The book itself takes place in historical Paris, and the main focus is a heist plot (but with loads of mythical and religious nods) set within a world of forging (the reshaping of objects but also seeing into its existence). In order to reclaim his lost inheritance, Séverin and his crew must find a magical artifact, and all sorts of awesome things ensue!

What did I think about The Gilded Wolves?
This book has everything. EVERY-THING. It is diverse, action-packed, character-driven (which I adore) and filled to the brim with mythological, religious, and historical nods.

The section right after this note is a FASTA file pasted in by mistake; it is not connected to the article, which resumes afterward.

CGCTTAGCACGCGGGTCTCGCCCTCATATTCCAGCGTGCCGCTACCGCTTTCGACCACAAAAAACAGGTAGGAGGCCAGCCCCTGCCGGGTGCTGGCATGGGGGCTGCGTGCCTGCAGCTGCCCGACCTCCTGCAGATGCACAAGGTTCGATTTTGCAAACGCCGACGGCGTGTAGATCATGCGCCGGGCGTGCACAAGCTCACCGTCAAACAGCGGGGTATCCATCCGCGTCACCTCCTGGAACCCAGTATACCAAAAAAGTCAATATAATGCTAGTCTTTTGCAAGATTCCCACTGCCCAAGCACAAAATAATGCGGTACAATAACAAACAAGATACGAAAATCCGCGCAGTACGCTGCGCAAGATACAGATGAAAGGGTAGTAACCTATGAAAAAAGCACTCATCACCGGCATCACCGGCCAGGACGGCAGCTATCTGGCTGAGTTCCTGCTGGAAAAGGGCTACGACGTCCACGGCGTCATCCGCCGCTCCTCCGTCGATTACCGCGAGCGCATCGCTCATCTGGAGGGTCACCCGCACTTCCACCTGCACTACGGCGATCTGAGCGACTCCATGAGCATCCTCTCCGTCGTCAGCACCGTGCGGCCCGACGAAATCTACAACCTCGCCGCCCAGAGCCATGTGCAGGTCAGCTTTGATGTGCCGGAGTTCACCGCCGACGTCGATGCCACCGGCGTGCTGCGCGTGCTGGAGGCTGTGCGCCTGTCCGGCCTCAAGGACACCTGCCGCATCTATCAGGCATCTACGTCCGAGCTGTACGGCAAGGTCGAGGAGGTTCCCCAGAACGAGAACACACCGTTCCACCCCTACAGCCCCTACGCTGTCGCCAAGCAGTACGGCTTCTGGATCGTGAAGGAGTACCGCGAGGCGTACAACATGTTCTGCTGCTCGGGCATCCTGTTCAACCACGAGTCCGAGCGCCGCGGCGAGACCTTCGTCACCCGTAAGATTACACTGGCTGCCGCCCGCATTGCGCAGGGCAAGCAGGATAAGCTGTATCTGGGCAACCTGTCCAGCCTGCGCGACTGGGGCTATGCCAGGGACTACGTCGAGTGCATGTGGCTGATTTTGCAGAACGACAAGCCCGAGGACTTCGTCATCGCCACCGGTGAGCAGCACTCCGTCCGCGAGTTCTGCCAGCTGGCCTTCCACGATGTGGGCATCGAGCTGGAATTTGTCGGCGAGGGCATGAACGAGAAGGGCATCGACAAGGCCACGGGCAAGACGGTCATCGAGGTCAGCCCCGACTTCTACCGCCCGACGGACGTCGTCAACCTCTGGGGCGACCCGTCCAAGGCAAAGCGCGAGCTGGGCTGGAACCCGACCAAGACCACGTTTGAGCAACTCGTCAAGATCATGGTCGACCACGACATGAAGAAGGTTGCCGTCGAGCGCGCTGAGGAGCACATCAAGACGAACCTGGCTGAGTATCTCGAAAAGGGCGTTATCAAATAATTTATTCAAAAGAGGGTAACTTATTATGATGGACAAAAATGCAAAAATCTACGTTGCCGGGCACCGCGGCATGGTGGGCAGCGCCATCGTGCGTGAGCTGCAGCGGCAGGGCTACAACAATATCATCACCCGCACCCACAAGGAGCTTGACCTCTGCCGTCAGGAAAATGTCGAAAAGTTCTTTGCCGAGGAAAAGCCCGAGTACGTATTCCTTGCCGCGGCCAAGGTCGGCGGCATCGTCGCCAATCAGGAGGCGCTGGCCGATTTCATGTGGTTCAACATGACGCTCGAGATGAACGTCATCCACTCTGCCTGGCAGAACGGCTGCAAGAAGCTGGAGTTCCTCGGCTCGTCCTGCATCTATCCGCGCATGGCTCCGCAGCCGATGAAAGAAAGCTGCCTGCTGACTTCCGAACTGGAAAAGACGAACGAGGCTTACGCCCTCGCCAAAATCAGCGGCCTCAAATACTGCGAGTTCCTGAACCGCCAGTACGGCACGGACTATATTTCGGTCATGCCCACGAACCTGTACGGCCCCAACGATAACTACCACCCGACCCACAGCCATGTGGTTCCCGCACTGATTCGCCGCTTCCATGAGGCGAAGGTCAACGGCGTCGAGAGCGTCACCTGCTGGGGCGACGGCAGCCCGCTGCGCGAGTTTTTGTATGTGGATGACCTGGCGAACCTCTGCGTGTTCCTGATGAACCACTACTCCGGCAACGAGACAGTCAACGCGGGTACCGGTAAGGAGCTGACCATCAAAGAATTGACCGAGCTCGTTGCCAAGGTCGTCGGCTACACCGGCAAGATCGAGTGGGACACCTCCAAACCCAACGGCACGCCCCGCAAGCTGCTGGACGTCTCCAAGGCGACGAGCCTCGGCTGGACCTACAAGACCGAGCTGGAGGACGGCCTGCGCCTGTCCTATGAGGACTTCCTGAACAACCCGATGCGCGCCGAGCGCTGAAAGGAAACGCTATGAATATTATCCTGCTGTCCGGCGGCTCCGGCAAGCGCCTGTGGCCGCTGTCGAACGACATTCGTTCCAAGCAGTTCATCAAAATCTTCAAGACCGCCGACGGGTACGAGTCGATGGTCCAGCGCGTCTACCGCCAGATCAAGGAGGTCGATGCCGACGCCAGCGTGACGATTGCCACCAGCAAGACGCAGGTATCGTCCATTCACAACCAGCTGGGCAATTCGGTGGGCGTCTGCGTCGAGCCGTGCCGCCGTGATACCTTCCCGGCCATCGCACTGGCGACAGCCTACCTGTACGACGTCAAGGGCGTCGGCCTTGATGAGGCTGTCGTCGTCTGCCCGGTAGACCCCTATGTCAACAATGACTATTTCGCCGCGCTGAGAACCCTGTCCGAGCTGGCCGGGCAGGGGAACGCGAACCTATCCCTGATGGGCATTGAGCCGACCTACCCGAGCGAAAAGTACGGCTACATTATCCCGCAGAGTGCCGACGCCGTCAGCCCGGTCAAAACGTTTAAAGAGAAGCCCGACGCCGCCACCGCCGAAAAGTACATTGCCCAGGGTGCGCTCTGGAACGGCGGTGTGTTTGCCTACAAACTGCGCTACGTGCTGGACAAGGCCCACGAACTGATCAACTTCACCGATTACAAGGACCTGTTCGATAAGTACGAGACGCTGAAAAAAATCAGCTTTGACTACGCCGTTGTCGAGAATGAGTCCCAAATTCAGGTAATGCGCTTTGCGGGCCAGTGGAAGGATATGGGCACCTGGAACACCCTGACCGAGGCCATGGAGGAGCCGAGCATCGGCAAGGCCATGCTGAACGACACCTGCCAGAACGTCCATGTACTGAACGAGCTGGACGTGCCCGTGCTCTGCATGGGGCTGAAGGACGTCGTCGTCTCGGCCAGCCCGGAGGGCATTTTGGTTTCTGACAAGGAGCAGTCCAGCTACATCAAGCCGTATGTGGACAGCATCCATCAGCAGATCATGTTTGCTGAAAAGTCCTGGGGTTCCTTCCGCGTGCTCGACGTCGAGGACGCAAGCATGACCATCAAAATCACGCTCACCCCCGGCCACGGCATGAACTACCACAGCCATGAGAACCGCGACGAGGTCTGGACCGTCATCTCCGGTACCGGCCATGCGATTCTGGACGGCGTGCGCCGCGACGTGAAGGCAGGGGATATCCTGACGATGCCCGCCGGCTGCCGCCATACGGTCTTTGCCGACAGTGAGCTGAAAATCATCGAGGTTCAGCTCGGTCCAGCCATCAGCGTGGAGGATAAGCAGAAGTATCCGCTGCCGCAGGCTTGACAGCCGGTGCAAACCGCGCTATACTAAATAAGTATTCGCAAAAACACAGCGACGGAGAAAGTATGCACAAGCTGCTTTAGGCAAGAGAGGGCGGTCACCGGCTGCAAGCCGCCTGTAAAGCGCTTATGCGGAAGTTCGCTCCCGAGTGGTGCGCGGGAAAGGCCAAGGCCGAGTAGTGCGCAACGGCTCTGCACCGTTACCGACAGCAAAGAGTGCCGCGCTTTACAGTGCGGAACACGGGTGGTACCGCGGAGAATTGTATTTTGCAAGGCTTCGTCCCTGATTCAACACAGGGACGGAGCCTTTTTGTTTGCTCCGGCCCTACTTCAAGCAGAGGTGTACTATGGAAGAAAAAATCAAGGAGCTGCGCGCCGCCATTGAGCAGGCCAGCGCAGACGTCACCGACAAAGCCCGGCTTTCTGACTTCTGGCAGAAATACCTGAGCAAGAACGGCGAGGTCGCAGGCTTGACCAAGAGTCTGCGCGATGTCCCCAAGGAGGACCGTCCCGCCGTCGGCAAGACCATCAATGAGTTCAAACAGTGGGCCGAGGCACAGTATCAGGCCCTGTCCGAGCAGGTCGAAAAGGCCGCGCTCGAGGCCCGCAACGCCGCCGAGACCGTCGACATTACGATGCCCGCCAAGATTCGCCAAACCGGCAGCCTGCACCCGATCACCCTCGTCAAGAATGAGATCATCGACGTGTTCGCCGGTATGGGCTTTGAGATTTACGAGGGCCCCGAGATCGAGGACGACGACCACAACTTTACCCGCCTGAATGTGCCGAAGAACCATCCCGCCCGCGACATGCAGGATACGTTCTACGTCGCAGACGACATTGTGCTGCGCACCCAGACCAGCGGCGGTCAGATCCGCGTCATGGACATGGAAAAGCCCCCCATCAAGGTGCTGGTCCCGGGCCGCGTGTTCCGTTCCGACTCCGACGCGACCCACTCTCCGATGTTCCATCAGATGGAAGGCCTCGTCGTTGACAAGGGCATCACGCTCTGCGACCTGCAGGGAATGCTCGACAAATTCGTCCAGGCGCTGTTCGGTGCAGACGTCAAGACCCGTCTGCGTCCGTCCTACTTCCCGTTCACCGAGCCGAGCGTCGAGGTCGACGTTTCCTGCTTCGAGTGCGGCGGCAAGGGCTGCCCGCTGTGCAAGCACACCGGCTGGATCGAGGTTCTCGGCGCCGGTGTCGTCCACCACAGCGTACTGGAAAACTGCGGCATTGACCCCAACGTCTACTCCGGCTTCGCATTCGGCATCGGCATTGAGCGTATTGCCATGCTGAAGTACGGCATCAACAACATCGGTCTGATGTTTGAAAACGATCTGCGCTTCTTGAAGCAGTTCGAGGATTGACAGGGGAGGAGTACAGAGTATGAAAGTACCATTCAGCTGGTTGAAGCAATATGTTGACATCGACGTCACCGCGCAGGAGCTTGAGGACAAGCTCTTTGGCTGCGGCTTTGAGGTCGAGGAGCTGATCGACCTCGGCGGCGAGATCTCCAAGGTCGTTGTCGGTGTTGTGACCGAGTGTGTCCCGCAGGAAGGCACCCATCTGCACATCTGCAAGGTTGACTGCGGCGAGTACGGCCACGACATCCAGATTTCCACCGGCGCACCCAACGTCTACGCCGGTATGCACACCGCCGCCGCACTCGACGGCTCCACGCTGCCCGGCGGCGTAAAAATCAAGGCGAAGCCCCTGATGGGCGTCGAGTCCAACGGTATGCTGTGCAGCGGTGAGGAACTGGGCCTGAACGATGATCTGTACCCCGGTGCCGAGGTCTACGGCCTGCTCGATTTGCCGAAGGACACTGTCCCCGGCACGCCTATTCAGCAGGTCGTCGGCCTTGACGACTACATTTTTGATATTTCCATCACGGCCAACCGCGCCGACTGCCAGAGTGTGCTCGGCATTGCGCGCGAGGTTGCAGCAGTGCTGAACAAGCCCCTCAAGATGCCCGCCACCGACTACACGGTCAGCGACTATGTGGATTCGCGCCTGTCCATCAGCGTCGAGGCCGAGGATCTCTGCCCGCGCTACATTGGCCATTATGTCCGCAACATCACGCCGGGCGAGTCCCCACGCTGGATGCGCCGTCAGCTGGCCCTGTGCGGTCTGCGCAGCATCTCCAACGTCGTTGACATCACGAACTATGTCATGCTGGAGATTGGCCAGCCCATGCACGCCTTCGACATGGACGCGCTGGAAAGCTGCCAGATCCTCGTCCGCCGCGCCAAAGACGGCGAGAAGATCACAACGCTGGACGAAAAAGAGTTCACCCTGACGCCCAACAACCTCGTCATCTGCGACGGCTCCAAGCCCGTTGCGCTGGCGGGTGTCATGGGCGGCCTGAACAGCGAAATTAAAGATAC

The first thing I want to address is Roshani's writing. The writing is gorgeous, seriously, absolutely fantastic. The world is intricately build, and she uses tons of beautiful descriptions to explain things like alchemy and forging. However, where other books that need a lot of world-building tend to take up half the book, I found this wasn't the case in The Gilded Wolves. Despite the many elaborate descriptions, I found the pacing in this book to be absolutely perfect. As soon as you open the book you jump straight into the action, which is something I love to read, but it wasn't confusing in any way. You learn that these characters all have a history together, which only adds to the appeal of their relationships.

"Everywhere he looked, he was surrounded by gilded wolves. 
And for whatever reason, it made him feel perfectly at home. 
Wolves were everywhere. In politics, on thrones, in beds. 
They cut their teeth on history and grew fat on war.